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James M. Washington, et al v. Ronald Richards

UNITED STATES DISTRICT COURT FOR THE SOUTHERN DISTRICT OF CALIFORNIA


August 11, 2011

JAMES M. WASHINGTON, ET AL., PLAINTIFFS,
v.
RONALD RICHARDS, ET AL.,
DEFENDANTS.

The opinion of the court was delivered by: Hon. Dana M. SABRAWUnited States District Judge

ORDER GRANTING IN PART AND DENYING IN PART DEFENDANTS' SPECIAL MOTION TO STRIKE

Pending before the Court is Defendant Richards' special motion to strike, which Defendant Soda Partners LLC joined in. (Docs. 4, 7.) For the following reasons, Defendants' special motion to strike is granted in part and denied in part.

I. BACKGROUND

On April 11, 20110, Plaintiffs filed a class action Complaint setting forth ten claims for relief: (1) violation of the Fair Debt Collection Practices Act ("FDCPA"), (2) violation of the California Rosenthal Fair Debt Collection Practices Act ("Rosenthal Act"), (3) violation of California Business and Professions Code § 17200, (4) to set aside the trustee's sale as to lead Plaintiffs only, (5) to cancel the trustee's deed as to lead Plaintiffs only, (6) to quiet title, (7) accounting, (8) abuse of process, (9) trespass, and (10) conversion. Defendant Richards filed a special motion to strike the Complaint pursuant to California Code of Civil Procedure § 425.16 on April 15, 2011 ("anti-SLAPP motion"), which Defendant Soda Partners joined in. (Docs. 4, 7.) Plaintiffs filed an opposition to the motion on the same day. (Doc. 5.)

II. LEGAL STANDARD

Under California's anti-SLAPP statute, "[a] cause of action against a person arising from any act of that person in furtherance of the person's right of petition or free speech under the United States Constitution or the California Constitution in connection with a public issue shall be subject to a special motion to strike, unless the court determines that the plaintiff has established that there is a probability that the plaintiff will prevail on the claim." Cal. Code Civ. P. § 425.16(b)(1). An "act in furtherance of a person's right of petition or free speech" includes: "(1) any written or oral statement or writing made before a legislative, executive, or judicial proceeding, or any other official proceeding authorized by law; (2) any written or oral statement or writing made in connection with an issue under consideration or review by a legislative, executive, or judicial body, or any other official proceeding authorized by law; (3) any written or oral statement or writing made in a place open to the public or a public forum in connection with an issue of public interest; or (4) or any other conduct in furtherance of the exercise of the constitutional right of petition or the constitutional right of free speech in connection with a public issue or an issue of public interest." Id. at § 425.16(e).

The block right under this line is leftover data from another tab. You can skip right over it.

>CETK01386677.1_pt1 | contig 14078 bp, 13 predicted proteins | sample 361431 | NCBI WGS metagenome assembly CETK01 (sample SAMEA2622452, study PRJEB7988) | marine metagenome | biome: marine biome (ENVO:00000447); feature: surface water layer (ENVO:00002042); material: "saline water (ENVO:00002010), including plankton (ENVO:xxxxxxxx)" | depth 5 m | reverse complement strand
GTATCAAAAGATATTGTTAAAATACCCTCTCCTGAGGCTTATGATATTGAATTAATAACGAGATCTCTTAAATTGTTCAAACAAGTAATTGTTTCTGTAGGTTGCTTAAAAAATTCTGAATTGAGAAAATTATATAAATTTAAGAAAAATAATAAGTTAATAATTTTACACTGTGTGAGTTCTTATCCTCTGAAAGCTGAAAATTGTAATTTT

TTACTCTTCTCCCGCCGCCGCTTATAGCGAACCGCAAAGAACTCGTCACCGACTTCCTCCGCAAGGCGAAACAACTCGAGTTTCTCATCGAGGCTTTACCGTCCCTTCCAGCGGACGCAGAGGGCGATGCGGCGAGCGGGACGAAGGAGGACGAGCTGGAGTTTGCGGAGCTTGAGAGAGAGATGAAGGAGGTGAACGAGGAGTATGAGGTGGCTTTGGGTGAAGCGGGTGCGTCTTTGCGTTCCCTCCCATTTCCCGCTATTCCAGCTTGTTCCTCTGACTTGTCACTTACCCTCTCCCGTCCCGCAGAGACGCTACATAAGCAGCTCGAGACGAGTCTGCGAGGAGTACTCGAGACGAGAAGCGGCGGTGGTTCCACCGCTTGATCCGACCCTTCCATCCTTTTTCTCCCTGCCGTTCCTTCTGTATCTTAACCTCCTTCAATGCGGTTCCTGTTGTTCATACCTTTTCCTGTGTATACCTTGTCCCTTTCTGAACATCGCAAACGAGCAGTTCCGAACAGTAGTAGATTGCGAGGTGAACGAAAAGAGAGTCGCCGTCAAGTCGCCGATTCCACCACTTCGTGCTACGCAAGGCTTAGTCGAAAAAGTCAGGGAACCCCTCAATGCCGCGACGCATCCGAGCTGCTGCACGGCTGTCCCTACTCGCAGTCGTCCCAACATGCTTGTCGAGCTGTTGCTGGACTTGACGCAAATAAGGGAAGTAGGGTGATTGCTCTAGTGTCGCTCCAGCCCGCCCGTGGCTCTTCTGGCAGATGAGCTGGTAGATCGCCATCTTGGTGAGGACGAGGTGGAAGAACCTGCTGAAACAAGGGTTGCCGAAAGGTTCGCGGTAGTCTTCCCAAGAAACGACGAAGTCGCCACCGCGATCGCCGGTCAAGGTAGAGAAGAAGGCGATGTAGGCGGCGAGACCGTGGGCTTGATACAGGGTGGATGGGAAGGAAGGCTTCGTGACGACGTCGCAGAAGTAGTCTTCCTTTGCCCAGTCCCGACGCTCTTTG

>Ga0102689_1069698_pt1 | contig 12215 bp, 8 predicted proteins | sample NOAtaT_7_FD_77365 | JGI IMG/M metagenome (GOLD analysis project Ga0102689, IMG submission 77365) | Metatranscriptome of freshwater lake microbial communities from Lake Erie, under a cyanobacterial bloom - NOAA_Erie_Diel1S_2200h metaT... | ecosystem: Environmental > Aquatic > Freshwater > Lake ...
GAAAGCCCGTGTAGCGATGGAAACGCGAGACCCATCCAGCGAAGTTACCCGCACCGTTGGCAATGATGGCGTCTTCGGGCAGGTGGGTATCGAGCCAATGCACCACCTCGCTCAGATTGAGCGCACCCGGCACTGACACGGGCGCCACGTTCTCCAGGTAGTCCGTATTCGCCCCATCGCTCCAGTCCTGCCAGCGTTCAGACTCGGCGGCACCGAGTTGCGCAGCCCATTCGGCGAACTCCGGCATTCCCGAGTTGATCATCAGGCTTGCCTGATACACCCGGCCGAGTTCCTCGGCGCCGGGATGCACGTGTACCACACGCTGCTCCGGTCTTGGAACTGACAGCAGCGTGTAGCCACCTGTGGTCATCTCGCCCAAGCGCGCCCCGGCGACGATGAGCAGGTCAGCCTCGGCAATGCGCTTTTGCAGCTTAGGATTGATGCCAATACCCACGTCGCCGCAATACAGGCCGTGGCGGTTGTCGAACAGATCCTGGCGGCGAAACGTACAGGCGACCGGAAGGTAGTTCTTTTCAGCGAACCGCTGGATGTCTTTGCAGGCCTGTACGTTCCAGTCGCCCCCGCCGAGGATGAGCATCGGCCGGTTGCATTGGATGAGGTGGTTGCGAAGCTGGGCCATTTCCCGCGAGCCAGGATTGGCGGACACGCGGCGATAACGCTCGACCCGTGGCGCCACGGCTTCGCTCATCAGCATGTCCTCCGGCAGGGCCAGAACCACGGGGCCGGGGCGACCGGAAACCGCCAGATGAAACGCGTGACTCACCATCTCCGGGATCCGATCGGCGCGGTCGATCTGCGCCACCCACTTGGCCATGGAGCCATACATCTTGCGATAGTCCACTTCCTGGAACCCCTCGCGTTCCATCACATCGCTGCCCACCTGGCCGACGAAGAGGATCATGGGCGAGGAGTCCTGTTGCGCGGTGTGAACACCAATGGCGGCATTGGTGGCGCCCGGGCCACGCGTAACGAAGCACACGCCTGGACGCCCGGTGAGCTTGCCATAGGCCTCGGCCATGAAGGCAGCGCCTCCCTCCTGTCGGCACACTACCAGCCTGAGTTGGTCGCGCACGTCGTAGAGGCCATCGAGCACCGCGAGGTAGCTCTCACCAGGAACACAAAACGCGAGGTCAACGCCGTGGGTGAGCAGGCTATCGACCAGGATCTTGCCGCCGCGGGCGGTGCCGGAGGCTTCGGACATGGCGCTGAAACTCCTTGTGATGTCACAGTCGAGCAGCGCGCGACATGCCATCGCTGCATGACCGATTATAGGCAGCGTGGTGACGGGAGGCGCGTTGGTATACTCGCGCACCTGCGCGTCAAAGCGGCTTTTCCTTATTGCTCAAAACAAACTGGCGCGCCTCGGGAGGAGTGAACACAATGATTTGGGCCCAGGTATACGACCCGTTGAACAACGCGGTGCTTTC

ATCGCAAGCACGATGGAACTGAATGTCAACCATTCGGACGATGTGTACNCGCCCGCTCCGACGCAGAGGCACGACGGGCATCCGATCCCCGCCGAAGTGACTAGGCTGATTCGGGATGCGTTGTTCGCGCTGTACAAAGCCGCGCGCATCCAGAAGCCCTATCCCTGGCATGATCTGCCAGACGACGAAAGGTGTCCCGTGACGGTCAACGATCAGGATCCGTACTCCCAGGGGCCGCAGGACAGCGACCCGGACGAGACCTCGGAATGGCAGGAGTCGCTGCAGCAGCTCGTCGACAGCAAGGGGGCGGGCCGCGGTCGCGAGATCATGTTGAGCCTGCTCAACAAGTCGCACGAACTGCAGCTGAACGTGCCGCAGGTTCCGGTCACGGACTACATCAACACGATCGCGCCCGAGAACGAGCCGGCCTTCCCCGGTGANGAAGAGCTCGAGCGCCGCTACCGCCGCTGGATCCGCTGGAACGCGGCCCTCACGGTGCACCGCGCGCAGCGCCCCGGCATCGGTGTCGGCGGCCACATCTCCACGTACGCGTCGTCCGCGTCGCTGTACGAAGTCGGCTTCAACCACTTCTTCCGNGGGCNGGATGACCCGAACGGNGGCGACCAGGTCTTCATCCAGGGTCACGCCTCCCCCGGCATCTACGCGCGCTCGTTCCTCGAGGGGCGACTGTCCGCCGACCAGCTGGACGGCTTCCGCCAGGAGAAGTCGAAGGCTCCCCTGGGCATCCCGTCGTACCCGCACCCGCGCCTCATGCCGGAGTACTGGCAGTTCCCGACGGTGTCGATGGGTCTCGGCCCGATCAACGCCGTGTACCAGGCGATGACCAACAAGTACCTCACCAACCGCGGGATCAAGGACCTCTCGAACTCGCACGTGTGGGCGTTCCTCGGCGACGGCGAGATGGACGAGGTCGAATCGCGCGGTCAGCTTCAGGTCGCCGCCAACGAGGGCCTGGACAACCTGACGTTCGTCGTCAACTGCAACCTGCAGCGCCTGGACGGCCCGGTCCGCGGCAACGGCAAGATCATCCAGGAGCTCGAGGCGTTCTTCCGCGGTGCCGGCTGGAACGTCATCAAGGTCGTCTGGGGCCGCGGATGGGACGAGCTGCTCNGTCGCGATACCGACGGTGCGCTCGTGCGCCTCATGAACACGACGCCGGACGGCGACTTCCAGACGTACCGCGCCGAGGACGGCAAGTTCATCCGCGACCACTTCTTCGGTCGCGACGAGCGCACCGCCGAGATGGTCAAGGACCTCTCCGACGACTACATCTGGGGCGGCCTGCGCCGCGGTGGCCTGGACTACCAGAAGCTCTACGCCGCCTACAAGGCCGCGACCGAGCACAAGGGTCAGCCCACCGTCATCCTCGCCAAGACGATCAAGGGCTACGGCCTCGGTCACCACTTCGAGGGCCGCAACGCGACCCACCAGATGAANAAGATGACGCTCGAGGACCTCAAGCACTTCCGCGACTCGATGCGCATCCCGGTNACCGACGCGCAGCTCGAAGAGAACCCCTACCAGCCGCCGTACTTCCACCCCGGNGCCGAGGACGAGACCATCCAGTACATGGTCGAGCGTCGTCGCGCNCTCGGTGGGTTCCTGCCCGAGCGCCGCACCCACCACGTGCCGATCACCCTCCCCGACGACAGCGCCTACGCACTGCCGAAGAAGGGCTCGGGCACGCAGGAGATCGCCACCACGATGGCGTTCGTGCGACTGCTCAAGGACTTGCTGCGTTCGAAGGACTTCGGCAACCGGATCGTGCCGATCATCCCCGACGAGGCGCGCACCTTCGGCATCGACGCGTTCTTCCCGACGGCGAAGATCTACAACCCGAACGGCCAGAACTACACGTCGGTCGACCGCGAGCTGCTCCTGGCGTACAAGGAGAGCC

The anti-SLAPP movant must first make a threshold showing that the claim for relief being challenged arises from protected activity under the anti-SLAPP statute. Newsham v. Lockheed Missiles & Space Co., 190 F.3d 963, 971 (9th Cir. 1999); Rusheen v. Cohen, 37 Cal.4th 1048, 1055-56 (2006). If the Court determines that such a showing has been made, it then looks to whether the party opposing the motion has demonstrated a reasonable probability of prevailing on the claim. Newsham, 190 F.3d at 971.

III. DISCUSSION

The Complaint states causes of action for violation of the FDCPA, violation of the Rosenthal Act, violation of § 17200, accounting, abuse of process, trespass, and conversion against Defendant Richards and claims for violation of § 17200 and accounting against Defendant Soda Partners. Richards argues the claims against him relate solely to the filing of an unlawful detainer proceeding against Plaintiffs on behalf of his client, Soda Partners, and that his conduct is privileged under California Civil Code § 47.

The Complaint alleges Defendants had actual knowledge that Plaintiffs owed nothing on their loans because they had been "securitized" and that the foreclosures on the properties were therefore invalid, yet initiated unlawful detainer actions nonetheless, thereby aiding and abetting in the fraud against Plaintiffs. (Complaint ¶¶ 6, 13(o).) The Complaint further alleges Defendants violated the debt collection statutes "in prosecuting the unlawful detainers." (Id. at ¶ 67.) Plaintiffs also allege Defendants "obtained access to state courts to evict home owners, under false pretenses, namely, that Defendants were duly authorized to engage in such activities when in fact they were not." (Id. at ¶ 67(f).) As to Richards specifically, Plaintiffs allege, at the time he filed the unlawful detainer actions on behalf of his clients, he: knew of the material defects of said foreclosure sales. In fact, they were notified and had personal knowledge of such. However, instead of ceasing their unlawful activities, the Richards often personally verified the complaints, and in some cases other documents claiming to have personal knowledge of the complaints for eviction and asserted they knew their contents to be true. The real facts are that Defendant Richards was and is fully aware that Plaintiffs' loans were securitized, and that his clients had no legal right to foreclose, and intentionally concealed this from the courts in the eviction actions in order to steal Plaintiffs' property. (Id. at ¶ 63.) Plaintiffs allege Richards "used the inherent power of the courts to further [his] ulterior motives" and "[knew], or should have known, that the foreclosure on the Subject Property was invalid and illegal, yet defendants pursued possession of the Subject Property via the power of the courts by filing an improper unlawful detainer action." (Id. at ¶¶ 101-02.) The Complaint also defines the class that Plaintiffs seek to represent as "[a]ll persons that have been named defendants in unlawful detainer actions by Richards, within 1 year preceding the filing of this complaint where the plaintiff [sic] brought the action after a foreclosure and trustee sale." (Id. at ¶ 40(a).) The Complaint contains no specific allegations as to Soda Partners, but presumably intends the allegations of conduct by "Defendants" in general to include Soda Partners.